7 Reasons Admissions Reps at Small Colleges Hate Their Job

Posted on October 16, 2017

Perhaps the most pressure-filled job at a smaller, lesser-known college or university is that of admissions representative. It is up to these hard workers to ensure that enrollment goals are met so the institution can pay its bills…and in many cases, survive.  But there are challenges each semester or, for some, rolling cohorts, and they constitute reasons to hate the job.

  1. The marketing department, if there is one, doesn’t bring me enough good leads.
  2. A minority of the leads I’m given answer – or return – my calls or email.
  3. Prospective enrollees think our tuition is too high.
  4. People thinking about enrolling are afraid to take on debt.
  5. Too many applicants I bring in are rejected by my boss.
  6. Administrators blame me for not attaining unrealistic enrollment goals.
  7. My school is afraid to try new things; they’ve been doing the same thing for years and it’s not working anymore.

High turnover by admissions reps is an accepted fact in higher education and many of these seven reasons are the reason why. Can their situation be improved?  Maybe, especially by some of the new things now available to colleges and universities that need to recruit more students. Perhaps the most radical is what some are calling “match.com for colleges and students.”  It’s a free online platform where those thinking about enrolling in college register with their preferences and colleges looking for those type students invite the registrants to enrol.  The site for schools is CollegeLeadExchange.com and the site for students is WhatsBestforMe.com. Both sites are being introduced in September 2017.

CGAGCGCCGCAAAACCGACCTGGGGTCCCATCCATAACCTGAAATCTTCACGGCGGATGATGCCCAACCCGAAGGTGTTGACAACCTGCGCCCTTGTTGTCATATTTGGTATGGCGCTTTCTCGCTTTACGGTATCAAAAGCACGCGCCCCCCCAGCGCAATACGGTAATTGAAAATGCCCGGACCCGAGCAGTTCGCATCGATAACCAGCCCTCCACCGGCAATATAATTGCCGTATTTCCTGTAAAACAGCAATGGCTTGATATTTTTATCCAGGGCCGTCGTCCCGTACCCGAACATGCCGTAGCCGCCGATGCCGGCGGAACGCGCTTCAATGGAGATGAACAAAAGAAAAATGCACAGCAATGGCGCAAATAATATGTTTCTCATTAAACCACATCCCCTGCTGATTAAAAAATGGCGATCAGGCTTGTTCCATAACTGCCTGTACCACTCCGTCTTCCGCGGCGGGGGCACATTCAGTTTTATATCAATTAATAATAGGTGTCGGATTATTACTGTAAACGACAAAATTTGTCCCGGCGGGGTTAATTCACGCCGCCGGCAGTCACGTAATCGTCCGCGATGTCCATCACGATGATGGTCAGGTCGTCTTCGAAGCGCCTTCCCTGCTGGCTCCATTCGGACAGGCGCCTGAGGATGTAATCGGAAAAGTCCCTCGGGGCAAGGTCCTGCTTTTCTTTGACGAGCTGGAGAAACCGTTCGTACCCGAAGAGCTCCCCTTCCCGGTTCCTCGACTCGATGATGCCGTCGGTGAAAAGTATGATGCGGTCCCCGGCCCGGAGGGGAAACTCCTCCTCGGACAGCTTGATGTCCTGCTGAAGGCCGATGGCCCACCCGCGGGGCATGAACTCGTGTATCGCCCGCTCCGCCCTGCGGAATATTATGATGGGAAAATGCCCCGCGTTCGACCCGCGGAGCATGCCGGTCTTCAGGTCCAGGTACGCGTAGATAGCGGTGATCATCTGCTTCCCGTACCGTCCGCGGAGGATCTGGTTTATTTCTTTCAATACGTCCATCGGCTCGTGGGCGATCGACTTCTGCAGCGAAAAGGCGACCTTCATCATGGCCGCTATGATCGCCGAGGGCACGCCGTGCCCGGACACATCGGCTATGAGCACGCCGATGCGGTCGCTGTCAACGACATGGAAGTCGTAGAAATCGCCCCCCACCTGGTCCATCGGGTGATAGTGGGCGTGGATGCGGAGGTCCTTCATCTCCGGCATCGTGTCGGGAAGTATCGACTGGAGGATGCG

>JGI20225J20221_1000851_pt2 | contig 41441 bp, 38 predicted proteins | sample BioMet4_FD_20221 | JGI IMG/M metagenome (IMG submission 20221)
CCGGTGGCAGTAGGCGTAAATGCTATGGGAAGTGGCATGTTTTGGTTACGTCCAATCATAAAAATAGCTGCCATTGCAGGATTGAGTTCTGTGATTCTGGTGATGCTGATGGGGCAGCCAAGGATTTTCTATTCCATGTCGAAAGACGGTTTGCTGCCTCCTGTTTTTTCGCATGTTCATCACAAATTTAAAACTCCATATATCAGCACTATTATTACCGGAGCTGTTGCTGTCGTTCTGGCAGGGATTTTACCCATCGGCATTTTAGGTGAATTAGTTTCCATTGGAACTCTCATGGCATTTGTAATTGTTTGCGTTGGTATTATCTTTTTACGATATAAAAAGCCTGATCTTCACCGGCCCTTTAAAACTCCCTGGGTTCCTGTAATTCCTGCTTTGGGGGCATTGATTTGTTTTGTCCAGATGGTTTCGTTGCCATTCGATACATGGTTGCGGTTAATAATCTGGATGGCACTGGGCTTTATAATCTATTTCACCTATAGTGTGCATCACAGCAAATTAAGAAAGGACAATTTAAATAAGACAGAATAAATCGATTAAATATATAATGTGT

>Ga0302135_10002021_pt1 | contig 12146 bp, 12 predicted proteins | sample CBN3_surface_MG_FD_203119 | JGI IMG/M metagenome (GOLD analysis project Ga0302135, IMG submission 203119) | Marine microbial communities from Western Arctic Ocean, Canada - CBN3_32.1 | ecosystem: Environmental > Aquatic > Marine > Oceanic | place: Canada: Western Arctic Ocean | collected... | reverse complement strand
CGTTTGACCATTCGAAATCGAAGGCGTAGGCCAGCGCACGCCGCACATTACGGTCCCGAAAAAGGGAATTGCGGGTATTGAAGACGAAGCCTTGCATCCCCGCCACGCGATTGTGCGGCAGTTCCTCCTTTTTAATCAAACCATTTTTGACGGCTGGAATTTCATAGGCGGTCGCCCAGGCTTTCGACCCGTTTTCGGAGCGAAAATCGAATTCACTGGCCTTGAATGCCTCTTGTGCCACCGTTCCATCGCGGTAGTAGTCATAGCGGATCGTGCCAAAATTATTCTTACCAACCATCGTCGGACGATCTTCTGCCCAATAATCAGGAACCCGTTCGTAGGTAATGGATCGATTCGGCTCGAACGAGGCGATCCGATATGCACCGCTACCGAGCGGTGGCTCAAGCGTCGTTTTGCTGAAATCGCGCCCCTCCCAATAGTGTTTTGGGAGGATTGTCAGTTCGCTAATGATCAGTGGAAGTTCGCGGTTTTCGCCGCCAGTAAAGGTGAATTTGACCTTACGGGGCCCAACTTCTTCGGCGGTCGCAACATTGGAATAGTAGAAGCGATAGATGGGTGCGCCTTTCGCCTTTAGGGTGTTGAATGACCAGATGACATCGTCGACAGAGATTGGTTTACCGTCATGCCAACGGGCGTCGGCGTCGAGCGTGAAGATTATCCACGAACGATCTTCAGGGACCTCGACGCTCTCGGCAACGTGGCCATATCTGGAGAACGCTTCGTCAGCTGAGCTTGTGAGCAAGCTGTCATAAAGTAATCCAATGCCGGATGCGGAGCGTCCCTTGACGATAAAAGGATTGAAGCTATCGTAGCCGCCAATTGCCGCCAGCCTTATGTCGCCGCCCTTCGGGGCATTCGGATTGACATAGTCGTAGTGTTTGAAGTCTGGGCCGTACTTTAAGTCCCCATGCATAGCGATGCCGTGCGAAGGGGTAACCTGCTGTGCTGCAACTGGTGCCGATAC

Why did one-third of American colleges miss their enrollment goals?

Posted on September 25, 2017

 

We hear so much about students fearing their college application will be rejected. But we don’t hear too much about colleges being rejected so to speak by prospective enrollees who simply don’t apply to certain schools. The brand name and flagship schools have an oversupply of applicants while the lesser known schools go begging. Why is that? Continue reading

Financial woes continue to plague colleges of all sizes

Posted on September 11, 2017

One-third of private institutions experiencing pronounced declines in enrollment and revenue is something Moody’s warned us about a while back. The wealthy privates or the state flagships don’t need my advice, but I have some common-sense advice for all colleges and universities that are seeing enrollment and revenue decline. It is time to change the way you recruit students and it’s time you focused on your differentiator. Don’t have a differentiator? You’d better create one. Soon. And if you don’t know how to improve the way you recruit students, try this http://ow.ly/vCVd30drGax

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New approach to improving student recruitment at smaller colleges

Posted on September 5, 2017

Each year many of America’s three thousand smaller colleges face increasingly difficult challenges in recruiting students. Limited marketing budgets, coupled with – in many cases – limited marketing experience, are drawbacks directly affecting the ability of institutions to attract students. And the turnover in admissions personnel doesn’t help either. Continue reading

How the Liberal Arts Help Veterans Thrive

Posted on August 28, 2017

Liberal arts help veterans thrive? Come on! I’ve seen far too many apologists – or should I say defenders – for the liberal arts recently. Let’s take a different point of view. First let’s look at the ages of these students. They’re not kids looking for the thrill of the “college experience”; they’re adults who have been through some serious maturing processes. Put into another college, for example a school teaching STEM subjects, and veterans would thrive there. They are serious about outcomes and generally not looking for a mate or a fraternity lifestyle. It’s all about the veterans, not the liberal arts.

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